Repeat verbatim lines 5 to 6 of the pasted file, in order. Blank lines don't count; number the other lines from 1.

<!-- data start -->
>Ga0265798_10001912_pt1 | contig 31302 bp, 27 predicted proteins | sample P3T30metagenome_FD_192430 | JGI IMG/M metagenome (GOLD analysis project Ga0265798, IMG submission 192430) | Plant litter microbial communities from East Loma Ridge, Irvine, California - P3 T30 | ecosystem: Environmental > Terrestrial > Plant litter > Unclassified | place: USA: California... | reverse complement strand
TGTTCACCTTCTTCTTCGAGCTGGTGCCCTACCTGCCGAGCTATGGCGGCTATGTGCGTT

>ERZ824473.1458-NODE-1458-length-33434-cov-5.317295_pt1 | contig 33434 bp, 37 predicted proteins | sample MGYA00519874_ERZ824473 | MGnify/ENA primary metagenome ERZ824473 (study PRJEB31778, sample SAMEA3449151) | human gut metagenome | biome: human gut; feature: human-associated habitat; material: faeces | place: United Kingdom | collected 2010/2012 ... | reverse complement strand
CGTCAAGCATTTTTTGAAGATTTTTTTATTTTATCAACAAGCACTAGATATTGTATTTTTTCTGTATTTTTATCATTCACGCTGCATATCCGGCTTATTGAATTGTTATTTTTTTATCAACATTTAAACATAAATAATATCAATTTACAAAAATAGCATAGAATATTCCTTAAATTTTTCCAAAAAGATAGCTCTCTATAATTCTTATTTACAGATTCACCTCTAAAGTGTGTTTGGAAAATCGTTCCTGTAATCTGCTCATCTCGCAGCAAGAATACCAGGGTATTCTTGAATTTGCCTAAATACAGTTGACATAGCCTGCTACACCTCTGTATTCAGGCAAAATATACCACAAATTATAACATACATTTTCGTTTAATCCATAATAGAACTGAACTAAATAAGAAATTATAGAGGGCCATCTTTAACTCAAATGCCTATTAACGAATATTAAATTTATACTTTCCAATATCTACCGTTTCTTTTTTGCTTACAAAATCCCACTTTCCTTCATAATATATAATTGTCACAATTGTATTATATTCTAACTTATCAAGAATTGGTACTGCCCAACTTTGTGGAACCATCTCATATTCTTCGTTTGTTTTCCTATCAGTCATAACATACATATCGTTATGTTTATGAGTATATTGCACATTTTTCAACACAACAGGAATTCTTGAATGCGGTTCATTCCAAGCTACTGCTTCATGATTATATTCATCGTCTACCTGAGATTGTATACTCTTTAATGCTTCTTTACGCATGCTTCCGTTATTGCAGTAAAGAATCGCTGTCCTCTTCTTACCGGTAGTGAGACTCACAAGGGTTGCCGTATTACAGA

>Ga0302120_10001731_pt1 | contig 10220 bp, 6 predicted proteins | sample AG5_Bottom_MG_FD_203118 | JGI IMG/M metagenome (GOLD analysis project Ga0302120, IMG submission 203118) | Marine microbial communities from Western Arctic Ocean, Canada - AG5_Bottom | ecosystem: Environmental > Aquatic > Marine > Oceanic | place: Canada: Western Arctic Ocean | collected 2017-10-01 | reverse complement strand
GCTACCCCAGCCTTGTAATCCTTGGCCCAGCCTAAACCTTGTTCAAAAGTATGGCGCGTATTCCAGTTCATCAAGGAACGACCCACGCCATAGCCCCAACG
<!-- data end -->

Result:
>Ga0302120_10001731_pt1 | contig 10220 bp, 6 predicted proteins | sample AG5_Bottom_MG_FD_203118 | JGI IMG/M metagenome (GOLD analysis project Ga0302120, IMG submission 203118) | Marine microbial communities from Western Arctic Ocean, Canada - AG5_Bottom | ecosystem: Environmental > Aquatic > Marine > Oceanic | place: Canada: Western Arctic Ocean | collected 2017-10-01 | reverse complement strand
GCTACCCCAGCCTTGTAATCCTTGGCCCAGCCTAAACCTTGTTCAAAAGTATGGCGCGTATTCCAGTTCATCAAGGAACGACCCACGCCATAGCCCCAACG